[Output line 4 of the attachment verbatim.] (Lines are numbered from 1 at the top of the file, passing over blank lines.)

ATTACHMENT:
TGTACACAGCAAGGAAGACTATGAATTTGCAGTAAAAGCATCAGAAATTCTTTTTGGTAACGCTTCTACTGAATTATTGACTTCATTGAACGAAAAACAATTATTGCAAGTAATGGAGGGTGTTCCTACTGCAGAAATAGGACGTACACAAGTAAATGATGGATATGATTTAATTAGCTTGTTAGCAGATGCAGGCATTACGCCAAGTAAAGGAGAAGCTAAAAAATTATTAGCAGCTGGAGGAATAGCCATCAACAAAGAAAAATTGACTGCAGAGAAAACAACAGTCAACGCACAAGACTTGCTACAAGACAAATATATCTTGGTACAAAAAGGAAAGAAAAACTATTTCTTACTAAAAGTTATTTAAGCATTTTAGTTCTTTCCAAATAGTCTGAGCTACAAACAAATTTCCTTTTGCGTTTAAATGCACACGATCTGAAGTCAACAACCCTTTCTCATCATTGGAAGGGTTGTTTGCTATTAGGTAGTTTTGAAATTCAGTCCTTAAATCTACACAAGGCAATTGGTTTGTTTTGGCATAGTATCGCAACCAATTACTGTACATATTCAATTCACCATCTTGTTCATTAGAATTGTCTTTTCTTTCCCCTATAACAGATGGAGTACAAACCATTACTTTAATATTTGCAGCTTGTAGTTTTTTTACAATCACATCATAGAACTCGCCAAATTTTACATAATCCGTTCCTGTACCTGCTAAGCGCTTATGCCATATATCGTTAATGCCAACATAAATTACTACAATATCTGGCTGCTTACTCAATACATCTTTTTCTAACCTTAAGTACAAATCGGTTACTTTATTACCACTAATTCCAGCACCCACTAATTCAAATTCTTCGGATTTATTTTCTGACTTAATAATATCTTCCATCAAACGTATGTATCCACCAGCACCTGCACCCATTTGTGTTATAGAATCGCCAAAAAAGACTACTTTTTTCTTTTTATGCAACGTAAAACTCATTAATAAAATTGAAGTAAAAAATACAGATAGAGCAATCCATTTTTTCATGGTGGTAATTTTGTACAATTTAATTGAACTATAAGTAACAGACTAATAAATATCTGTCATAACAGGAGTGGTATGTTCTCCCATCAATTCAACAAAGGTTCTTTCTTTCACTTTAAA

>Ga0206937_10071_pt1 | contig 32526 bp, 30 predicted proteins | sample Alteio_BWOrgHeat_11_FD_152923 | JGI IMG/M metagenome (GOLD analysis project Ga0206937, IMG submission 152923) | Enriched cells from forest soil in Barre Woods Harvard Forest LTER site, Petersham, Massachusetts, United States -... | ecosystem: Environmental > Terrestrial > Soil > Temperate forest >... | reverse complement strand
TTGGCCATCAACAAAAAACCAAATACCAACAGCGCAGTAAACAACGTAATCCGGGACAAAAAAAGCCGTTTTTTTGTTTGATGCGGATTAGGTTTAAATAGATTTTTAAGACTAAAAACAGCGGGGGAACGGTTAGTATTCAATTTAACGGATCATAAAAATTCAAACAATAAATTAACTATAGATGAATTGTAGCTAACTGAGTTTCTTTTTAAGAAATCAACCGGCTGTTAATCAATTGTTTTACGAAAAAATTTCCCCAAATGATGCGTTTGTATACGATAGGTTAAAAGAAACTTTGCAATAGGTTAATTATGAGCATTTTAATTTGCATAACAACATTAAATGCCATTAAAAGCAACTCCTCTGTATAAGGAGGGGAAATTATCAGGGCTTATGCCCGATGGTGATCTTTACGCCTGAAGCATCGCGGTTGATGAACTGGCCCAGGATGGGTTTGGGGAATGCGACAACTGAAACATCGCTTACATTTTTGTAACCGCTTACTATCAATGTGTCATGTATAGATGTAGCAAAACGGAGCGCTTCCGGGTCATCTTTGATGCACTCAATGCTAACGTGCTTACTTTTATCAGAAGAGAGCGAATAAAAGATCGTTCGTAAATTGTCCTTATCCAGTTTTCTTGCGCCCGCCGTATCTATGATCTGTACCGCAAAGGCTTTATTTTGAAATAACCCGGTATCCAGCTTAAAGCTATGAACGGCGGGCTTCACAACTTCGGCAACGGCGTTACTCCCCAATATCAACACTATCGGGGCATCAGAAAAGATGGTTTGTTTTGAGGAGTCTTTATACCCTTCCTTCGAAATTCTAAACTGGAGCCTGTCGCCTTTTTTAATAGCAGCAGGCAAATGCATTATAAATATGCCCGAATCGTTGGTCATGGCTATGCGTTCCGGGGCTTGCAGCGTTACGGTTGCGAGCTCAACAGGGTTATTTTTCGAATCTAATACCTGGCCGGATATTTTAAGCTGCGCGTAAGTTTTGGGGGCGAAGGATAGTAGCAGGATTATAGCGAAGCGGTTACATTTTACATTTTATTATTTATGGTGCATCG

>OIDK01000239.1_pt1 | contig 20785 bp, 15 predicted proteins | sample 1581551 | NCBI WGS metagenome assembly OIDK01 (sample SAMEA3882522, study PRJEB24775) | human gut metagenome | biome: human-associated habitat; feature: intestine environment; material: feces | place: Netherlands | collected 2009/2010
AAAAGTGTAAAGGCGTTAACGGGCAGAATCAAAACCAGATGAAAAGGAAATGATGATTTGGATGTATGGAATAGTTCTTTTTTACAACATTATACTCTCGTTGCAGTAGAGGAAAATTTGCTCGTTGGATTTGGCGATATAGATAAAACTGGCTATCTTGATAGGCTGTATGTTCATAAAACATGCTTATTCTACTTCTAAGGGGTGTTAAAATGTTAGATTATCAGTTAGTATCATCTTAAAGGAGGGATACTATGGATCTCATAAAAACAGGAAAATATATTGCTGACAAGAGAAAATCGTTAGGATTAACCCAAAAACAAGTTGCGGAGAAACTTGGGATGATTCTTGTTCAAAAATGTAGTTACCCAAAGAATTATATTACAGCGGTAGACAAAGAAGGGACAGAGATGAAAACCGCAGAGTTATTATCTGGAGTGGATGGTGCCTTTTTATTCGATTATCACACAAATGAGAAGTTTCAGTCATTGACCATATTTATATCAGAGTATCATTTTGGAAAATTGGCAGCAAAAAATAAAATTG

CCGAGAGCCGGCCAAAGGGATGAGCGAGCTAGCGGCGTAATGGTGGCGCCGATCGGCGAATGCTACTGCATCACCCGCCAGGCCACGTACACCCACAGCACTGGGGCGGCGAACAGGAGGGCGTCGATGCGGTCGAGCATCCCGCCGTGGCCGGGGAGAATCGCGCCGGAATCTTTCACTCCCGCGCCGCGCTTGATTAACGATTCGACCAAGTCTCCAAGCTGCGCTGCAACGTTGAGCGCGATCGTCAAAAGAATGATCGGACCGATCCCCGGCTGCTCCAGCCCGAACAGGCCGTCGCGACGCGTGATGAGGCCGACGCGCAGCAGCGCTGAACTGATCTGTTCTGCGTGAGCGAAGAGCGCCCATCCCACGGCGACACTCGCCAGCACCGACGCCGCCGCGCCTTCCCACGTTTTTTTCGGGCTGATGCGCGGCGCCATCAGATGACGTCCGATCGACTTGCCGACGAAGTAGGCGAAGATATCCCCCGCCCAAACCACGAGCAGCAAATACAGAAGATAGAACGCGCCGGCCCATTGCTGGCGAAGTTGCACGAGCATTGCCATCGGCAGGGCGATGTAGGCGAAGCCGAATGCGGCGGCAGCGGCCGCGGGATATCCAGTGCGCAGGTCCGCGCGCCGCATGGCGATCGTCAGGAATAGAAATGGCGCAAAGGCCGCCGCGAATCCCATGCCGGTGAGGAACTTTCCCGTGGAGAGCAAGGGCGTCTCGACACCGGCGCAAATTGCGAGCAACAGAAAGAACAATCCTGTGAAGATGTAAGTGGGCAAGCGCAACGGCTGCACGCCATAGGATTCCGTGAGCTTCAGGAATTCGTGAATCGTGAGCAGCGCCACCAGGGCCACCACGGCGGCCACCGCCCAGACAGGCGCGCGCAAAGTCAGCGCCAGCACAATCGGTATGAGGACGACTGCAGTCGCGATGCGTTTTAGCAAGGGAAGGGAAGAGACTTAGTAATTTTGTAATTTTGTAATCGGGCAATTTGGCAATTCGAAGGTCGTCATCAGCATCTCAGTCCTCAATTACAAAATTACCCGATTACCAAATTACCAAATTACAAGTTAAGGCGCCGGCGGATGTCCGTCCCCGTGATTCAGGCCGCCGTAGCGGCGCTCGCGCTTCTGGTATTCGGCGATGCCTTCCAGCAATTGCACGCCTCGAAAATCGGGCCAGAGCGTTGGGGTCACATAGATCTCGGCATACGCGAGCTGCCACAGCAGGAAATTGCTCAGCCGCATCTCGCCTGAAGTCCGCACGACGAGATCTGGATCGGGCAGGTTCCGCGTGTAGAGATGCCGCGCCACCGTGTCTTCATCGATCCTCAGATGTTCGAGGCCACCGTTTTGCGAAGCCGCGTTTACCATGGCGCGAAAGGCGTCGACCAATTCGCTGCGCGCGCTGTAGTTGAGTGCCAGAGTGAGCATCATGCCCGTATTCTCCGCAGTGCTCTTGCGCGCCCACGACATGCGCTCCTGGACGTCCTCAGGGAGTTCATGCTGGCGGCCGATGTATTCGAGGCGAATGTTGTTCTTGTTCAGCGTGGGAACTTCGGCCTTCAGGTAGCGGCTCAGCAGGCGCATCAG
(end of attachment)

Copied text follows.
>OIDK01000239.1_pt1 | contig 20785 bp, 15 predicted proteins | sample 1581551 | NCBI WGS metagenome assembly OIDK01 (sample SAMEA3882522, study PRJEB24775) | human gut metagenome | biome: human-associated habitat; feature: intestine environment; material: feces | place: Netherlands | collected 2009/2010